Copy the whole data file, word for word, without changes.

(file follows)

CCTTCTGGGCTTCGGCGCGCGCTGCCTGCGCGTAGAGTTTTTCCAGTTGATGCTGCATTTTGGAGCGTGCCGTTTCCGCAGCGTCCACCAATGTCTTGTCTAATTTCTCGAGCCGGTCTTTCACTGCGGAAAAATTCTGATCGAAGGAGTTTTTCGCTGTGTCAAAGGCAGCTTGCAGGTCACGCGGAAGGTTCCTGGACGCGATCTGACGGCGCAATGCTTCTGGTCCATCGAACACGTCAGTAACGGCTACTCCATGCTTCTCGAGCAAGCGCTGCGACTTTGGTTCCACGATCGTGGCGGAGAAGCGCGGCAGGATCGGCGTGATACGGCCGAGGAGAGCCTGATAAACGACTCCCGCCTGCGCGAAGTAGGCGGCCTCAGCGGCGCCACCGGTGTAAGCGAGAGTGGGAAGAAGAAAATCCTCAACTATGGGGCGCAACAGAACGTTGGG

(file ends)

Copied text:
CCTTCTGGGCTTCGGCGCGCGCTGCCTGCGCGTAGAGTTTTTCCAGTTGATGCTGCATTTTGGAGCGTGCCGTTTCCGCAGCGTCCACCAATGTCTTGTCTAATTTCTCGAGCCGGTCTTTCACTGCGGAAAAATTCTGATCGAAGGAGTTTTTCGCTGTGTCAAAGGCAGCTTGCAGGTCACGCGGAAGGTTCCTGGACGCGATCTGACGGCGCAATGCTTCTGGTCCATCGAACACGTCAGTAACGGCTACTCCATGCTTCTCGAGCAAGCGCTGCGACTTTGGTTCCACGATCGTGGCGGAGAAGCGCGGCAGGATCGGCGTGATACGGCCGAGGAGAGCCTGATAAACGACTCCCGCCTGCGCGAAGTAGGCGGCCTCAGCGGCGCCACCGGTGTAAGCGAGAGTGGGAAGAAGAAAATCCTCAACTATGGGGCGCAACAGAACGTTGGG